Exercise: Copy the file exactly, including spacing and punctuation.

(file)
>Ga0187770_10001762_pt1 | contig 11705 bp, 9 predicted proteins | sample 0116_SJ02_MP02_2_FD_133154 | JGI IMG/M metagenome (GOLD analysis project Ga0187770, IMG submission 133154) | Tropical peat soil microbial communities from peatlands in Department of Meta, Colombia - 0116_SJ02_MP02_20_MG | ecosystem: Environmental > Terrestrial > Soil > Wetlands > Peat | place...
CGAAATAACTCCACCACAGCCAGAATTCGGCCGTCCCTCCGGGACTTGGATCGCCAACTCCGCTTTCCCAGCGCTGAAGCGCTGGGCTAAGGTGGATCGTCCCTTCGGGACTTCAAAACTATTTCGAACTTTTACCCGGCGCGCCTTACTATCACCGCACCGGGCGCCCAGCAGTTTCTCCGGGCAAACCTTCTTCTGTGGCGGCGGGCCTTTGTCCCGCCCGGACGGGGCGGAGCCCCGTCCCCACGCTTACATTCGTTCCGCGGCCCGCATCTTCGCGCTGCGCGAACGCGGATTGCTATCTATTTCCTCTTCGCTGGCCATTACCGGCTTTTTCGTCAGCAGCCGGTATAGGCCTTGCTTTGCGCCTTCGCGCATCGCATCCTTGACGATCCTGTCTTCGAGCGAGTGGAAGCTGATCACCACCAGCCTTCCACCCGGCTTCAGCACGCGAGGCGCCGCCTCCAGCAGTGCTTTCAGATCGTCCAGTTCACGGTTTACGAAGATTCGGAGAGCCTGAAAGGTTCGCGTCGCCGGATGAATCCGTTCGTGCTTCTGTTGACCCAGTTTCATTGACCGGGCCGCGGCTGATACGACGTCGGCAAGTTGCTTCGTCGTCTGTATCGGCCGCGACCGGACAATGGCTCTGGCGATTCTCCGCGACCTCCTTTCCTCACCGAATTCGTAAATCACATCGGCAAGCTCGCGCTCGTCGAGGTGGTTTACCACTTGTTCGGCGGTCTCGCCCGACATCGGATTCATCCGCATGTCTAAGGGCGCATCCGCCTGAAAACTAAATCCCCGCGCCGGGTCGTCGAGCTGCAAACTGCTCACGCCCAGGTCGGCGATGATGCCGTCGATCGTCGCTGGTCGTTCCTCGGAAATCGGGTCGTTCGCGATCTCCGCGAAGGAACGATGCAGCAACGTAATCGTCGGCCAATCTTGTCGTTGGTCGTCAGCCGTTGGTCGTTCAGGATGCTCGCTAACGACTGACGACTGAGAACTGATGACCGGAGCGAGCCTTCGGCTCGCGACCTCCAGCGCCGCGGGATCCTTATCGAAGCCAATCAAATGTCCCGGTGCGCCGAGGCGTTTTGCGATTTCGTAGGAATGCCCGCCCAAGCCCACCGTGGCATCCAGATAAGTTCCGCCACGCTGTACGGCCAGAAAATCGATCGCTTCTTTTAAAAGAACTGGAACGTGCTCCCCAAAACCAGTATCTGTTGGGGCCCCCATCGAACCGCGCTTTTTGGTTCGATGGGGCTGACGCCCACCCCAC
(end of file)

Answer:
>Ga0187770_10001762_pt1 | contig 11705 bp, 9 predicted proteins | sample 0116_SJ02_MP02_2_FD_133154 | JGI IMG/M metagenome (GOLD analysis project Ga0187770, IMG submission 133154) | Tropical peat soil microbial communities from peatlands in Department of Meta, Colombia - 0116_SJ02_MP02_20_MG | ecosystem: Environmental > Terrestrial > Soil > Wetlands > Peat | place...
CGAAATAACTCCACCACAGCCAGAATTCGGCCGTCCCTCCGGGACTTGGATCGCCAACTCCGCTTTCCCAGCGCTGAAGCGCTGGGCTAAGGTGGATCGTCCCTTCGGGACTTCAAAACTATTTCGAACTTTTACCCGGCGCGCCTTACTATCACCGCACCGGGCGCCCAGCAGTTTCTCCGGGCAAACCTTCTTCTGTGGCGGCGGGCCTTTGTCCCGCCCGGACGGGGCGGAGCCCCGTCCCCACGCTTACATTCGTTCCGCGGCCCGCATCTTCGCGCTGCGCGAACGCGGATTGCTATCTATTTCCTCTTCGCTGGCCATTACCGGCTTTTTCGTCAGCAGCCGGTATAGGCCTTGCTTTGCGCCTTCGCGCATCGCATCCTTGACGATCCTGTCTTCGAGCGAGTGGAAGCTGATCACCACCAGCCTTCCACCCGGCTTCAGCACGCGAGGCGCCGCCTCCAGCAGTGCTTTCAGATCGTCCAGTTCACGGTTTACGAAGATTCGGAGAGCCTGAAAGGTTCGCGTCGCCGGATGAATCCGTTCGTGCTTCTGTTGACCCAGTTTCATTGACCGGGCCGCGGCTGATACGACGTCGGCAAGTTGCTTCGTCGTCTGTATCGGCCGCGACCGGACAATGGCTCTGGCGATTCTCCGCGACCTCCTTTCCTCACCGAATTCGTAAATCACATCGGCAAGCTCGCGCTCGTCGAGGTGGTTTACCACTTGTTCGGCGGTCTCGCCCGACATCGGATTCATCCGCATGTCTAAGGGCGCATCCGCCTGAAAACTAAATCCCCGCGCCGGGTCGTCGAGCTGCAAACTGCTCACGCCCAGGTCGGCGATGATGCCGTCGATCGTCGCTGGTCGTTCCTCGGAAATCGGGTCGTTCGCGATCTCCGCGAAGGAACGATGCAGCAACGTAATCGTCGGCCAATCTTGTCGTTGGTCGTCAGCCGTTGGTCGTTCAGGATGCTCGCTAACGACTGACGACTGAGAACTGATGACCGGAGCGAGCCTTCGGCTCGCGACCTCCAGCGCCGCGGGATCCTTATCGAAGCCAATCAAATGTCCCGGTGCGCCGAGGCGTTTTGCGATTTCGTAGGAATGCCCGCCCAAGCCCACCGTGGCATCCAGATAAGTTCCGCCACGCTGTACGGCCAGAAAATCGATCGCTTCTTTTAAAAGAACTGGAACGTGCTCCCCAAAACCAGTATCTGTTGGGGCCCCCATCGAACCGCGCTTTTTGGTTCGATGGGGCTGACGCCCACCCCAC